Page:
[0088] The axial length of the infusion section 127 (as measured along an axis extending from the proximal to the distal end of the catheter) may be selected based on a variety of factors. For example, to control pain, the pain signals can be blocked by appropriate analgesic drugs in the dorsal nerve roots or in the spinal cord. Nerve roots do not have a single junction with nerve cells in the spinal cord, but split into many branches in both directions. To block a substantial number of pain signals, the drug may preferably be delivered over several vertebral levels above and below the affected nerve root. As an example, the infusion section may be constructed to cover three vertebral levels, e.g., the affected nerve root entry level and one vertebral level above and below. Each vertebral segment in a human adult is approximately 40 mm long, and, as a result, the infusion section could be, e.g., 80 mm long.

[0089] The length of infusion section 127 over which the openings 128 are dispersed may, in some embodiments, preferably have a limited axial length of, e.g., 320 millimeters (mm) or less, in some instances 160 mm or less, or even 120 mm or less. At the lower end of the range, it may be preferred that the infusion section 127 have an axial length of 20 mm or more, possibly 40 mm or more.

[0090]FIG. 5 depicts another potential construction for the infusion section 227 of a catheter 220 in an enlarged cross-sectional view. The depicted infusion section 227 includes openings 228 formed in the lumen 226, e.g., through the wall 221 of the catheter 220. The distal end 224 of the catheter 220 may preferably include a plug 229 or be closed in some other manner.

[0091] Unlike catheter 120 depicted in FIG. 4, infusion section 227 of catheter 220 includes a permeable membrane 225 through which any drugs passing out of catheter 220 must pass. The permeable membrane 225 may be provided as seen in FIG. 5, e.g., as a hollow tube located within lumen 226 of the catheter 220 that is positioned to cover openings 228 such that any drug must pass through the permeable membrane before passing through openings 228. Alternative constructions could include a permeable membrane over the outside of the catheter or plugs of a permeable membrane located within the openings themselves.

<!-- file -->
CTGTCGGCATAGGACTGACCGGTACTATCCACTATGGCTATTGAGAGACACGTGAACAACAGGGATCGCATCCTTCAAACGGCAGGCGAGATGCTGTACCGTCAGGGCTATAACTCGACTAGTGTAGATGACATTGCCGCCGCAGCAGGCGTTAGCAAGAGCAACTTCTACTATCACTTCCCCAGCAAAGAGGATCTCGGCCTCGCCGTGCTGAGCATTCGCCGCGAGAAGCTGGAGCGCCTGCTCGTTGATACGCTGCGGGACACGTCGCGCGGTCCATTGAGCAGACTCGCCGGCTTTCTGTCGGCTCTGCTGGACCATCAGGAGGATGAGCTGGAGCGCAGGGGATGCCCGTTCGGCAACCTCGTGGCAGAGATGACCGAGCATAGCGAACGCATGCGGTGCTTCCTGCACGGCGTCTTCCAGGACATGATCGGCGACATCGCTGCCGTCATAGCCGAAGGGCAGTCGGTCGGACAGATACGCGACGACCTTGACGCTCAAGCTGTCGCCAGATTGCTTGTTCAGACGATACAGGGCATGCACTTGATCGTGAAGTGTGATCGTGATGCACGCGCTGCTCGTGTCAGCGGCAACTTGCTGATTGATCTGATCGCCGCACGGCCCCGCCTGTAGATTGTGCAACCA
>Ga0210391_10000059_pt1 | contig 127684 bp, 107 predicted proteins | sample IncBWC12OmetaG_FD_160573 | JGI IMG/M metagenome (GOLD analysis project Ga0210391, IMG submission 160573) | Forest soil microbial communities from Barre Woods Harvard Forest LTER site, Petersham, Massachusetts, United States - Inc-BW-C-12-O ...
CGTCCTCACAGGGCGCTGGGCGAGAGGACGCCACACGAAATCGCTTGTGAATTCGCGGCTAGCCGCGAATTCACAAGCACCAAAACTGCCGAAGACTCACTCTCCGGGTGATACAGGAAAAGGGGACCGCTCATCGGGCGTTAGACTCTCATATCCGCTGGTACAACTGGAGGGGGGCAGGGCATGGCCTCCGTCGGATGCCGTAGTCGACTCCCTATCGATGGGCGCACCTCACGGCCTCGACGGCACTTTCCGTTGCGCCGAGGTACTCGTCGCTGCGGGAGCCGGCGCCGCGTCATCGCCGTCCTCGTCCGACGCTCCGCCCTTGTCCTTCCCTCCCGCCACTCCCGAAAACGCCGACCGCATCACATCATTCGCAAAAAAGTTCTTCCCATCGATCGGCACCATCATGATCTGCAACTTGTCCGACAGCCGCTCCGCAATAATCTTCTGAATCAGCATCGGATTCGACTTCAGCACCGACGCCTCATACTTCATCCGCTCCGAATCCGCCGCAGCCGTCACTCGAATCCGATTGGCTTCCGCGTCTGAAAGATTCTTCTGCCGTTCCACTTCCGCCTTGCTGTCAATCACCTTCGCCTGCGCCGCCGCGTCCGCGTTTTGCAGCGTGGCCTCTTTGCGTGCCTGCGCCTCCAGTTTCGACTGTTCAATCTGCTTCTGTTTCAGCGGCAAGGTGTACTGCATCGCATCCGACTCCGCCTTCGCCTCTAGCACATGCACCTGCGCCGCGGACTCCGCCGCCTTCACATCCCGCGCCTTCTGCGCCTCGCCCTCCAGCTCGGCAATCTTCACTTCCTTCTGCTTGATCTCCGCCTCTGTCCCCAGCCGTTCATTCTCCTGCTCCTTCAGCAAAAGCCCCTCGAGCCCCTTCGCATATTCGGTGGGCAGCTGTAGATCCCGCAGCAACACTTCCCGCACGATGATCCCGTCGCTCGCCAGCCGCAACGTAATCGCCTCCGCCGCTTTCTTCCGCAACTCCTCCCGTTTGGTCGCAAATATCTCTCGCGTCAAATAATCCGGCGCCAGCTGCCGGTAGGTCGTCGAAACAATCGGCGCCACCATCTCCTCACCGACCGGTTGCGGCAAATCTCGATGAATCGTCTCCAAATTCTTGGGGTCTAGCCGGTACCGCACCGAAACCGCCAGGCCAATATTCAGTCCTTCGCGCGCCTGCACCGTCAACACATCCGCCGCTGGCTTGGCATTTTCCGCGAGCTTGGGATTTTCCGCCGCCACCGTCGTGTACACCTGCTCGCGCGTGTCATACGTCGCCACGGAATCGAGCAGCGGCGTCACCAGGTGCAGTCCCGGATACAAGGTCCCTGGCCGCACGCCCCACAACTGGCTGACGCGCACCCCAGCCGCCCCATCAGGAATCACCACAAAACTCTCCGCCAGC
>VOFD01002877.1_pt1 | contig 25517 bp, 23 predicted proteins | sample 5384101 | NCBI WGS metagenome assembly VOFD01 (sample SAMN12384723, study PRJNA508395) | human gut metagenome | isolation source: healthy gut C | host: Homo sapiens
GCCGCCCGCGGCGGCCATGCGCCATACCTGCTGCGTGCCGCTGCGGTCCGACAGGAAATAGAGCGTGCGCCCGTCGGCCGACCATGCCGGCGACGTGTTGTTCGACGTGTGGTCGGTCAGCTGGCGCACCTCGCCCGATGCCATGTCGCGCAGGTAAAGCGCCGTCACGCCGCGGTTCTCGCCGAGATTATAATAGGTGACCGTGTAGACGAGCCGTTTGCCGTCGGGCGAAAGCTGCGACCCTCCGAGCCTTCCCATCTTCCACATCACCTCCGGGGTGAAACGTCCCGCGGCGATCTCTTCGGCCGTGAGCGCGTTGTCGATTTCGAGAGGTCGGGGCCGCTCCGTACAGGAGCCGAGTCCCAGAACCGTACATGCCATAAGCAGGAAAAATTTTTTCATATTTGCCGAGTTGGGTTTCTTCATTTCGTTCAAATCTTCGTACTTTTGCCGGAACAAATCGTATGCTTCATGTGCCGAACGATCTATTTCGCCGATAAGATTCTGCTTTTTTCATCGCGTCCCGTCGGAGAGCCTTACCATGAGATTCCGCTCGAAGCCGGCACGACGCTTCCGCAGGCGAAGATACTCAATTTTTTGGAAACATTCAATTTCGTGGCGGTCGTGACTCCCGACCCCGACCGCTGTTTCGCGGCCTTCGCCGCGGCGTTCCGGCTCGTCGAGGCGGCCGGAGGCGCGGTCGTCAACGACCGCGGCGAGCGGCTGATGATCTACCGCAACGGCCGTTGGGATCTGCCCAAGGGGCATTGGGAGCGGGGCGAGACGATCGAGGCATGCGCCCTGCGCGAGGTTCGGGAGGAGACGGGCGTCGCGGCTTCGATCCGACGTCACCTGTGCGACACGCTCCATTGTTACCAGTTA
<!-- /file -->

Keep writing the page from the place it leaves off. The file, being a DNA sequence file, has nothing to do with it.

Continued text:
[0092] In the depicted configuration, the tubing of the catheter 220 may preferably provide mechanical support for the permeable membrane 225 and may also preferably provide protection from damage for the permeable membrane 225.

[0093] The permeable membrane 225 may preferably be provided in the form of a hollow fiber similar to those used in, e.g., blood oxygenators or kidney dialysis systems.

[0094] Hollow fiber permeable membranes may be made from a number of different materials that preferably do not chemically interact with the drugs to be delivered and are biocompatible, e.g., polyurethane, silicone rubber, polyimide, polyethylene, polysulfone, or polyethersulfone.

[0095] In the depicted embodiment, the outside diameter of the hollow fiber permeable membrane 225 may be the same as the inside diameter of the catheter lumen 226 such that the permeable membrane 225 may be retained in the selected location by friction. Alternatively, the permeable membrane 225 may be held in place by any other suitable technique or techniques, e.g., adhesives, thermal welding, chemical welding, etc. Furthermore, although the depicted permeable membrane 225 is provided in the form of a hollow fiber, the permeable membrane 225 may be provided in any other suitable form, e.g., a plug occupying the lumen 226, sheet, etc.

[0096] The openings 228 within the infusion section may be arranged in any desired manner, e.g., linearly along the axis of the catheter 220, in a spiral around the axis, a series of circumferential circles, etc. Locating the openings 228 on one side of the catheter 220 may be beneficial in, e.g., distributing the drug as described herein. As one example, the infusion openings may be, e.g., 0.05 mm in diameter, with, e.g., ten to twenty holes distributed over the infusion section 227.